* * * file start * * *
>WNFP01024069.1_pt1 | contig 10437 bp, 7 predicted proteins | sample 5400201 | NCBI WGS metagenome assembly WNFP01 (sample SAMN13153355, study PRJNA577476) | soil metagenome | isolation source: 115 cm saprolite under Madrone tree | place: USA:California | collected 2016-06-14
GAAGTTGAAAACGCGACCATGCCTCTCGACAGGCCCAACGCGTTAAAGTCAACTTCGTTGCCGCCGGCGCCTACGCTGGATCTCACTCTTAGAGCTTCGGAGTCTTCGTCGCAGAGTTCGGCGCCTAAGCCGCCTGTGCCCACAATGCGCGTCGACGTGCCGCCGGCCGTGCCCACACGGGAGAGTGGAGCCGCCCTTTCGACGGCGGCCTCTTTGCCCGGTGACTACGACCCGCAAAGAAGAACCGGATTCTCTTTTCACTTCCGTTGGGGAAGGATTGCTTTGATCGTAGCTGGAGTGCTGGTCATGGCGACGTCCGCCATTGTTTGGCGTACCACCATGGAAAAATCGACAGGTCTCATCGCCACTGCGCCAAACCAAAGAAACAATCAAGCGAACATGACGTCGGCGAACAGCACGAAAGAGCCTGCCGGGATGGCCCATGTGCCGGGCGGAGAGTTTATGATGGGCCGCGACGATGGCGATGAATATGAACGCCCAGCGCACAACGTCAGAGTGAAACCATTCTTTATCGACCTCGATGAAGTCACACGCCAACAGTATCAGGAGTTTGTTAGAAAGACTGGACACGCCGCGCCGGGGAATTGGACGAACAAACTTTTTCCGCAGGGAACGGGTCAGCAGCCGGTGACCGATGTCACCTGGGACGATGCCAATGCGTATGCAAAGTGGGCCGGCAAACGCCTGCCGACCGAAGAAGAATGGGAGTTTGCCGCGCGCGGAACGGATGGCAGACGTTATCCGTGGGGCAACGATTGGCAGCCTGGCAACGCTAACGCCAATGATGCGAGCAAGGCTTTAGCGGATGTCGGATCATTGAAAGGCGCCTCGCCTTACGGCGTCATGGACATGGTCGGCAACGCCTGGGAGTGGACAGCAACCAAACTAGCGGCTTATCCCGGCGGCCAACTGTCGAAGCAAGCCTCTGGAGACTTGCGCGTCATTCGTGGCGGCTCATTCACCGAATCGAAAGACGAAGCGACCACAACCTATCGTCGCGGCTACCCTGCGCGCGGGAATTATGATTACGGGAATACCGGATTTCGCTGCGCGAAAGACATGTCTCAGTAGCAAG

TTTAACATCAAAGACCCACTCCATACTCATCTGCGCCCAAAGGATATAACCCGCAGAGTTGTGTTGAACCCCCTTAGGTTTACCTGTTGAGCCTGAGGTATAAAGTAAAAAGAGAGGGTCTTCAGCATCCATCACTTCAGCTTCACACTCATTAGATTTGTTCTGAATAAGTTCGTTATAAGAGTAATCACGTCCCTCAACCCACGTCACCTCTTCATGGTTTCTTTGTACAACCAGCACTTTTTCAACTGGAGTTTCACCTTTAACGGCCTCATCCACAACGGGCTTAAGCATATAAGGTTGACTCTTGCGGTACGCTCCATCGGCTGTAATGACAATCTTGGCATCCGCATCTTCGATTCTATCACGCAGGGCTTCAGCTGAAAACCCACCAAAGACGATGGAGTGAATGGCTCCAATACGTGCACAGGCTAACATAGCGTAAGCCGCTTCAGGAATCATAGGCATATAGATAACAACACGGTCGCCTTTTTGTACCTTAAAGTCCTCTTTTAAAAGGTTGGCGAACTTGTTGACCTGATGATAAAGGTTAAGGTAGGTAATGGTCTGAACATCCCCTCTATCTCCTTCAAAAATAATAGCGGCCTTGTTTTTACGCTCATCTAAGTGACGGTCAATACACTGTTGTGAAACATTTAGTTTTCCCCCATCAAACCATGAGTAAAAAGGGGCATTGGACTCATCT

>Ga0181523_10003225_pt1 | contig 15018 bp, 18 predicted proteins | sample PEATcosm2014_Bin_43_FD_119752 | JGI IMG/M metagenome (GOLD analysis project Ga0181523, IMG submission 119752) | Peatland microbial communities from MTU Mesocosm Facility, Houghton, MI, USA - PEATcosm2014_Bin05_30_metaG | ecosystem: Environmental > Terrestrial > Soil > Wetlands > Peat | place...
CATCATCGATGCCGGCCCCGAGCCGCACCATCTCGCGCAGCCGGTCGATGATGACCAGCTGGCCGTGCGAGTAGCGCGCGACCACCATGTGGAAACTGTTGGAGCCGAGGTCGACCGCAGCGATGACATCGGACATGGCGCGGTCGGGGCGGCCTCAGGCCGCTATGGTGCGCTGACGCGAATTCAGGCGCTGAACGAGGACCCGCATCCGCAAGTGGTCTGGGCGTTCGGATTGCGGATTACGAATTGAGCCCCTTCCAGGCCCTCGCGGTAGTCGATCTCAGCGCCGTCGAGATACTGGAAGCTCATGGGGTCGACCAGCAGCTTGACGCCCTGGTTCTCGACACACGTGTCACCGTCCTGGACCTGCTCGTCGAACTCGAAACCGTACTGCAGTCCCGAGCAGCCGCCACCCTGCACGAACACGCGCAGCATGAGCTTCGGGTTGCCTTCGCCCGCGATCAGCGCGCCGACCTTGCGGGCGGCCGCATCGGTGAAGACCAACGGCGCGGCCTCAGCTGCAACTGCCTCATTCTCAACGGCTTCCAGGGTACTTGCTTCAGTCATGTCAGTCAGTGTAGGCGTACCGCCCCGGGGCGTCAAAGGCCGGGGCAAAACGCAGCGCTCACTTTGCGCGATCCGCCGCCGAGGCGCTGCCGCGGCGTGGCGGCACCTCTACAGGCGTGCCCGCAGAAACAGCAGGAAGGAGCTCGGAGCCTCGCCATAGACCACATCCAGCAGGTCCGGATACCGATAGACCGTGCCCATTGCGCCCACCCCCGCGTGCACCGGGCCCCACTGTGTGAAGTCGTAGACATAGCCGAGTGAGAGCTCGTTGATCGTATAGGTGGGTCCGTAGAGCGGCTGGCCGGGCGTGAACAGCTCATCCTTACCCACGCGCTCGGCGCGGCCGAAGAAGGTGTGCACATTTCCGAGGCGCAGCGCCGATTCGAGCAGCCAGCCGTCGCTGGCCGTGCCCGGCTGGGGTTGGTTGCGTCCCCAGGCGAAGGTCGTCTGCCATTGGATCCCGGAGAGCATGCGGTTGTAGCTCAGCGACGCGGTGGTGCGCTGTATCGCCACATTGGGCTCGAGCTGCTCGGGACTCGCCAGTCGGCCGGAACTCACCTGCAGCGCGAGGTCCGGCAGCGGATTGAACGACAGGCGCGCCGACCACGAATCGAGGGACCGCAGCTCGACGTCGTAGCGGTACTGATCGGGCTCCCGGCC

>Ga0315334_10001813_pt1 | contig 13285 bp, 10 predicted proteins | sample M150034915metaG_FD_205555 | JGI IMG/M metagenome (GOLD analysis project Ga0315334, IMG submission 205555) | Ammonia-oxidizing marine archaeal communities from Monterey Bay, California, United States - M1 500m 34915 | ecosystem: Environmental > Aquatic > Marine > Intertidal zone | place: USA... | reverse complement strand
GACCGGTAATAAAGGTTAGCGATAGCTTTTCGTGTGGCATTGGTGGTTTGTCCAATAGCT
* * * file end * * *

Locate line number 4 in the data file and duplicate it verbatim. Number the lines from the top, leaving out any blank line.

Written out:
>Ga0181523_10003225_pt1 | contig 15018 bp, 18 predicted proteins | sample PEATcosm2014_Bin_43_FD_119752 | JGI IMG/M metagenome (GOLD analysis project Ga0181523, IMG submission 119752) | Peatland microbial communities from MTU Mesocosm Facility, Houghton, MI, USA - PEATcosm2014_Bin05_30_metaG | ecosystem: Environmental > Terrestrial > Soil > Wetlands > Peat | place...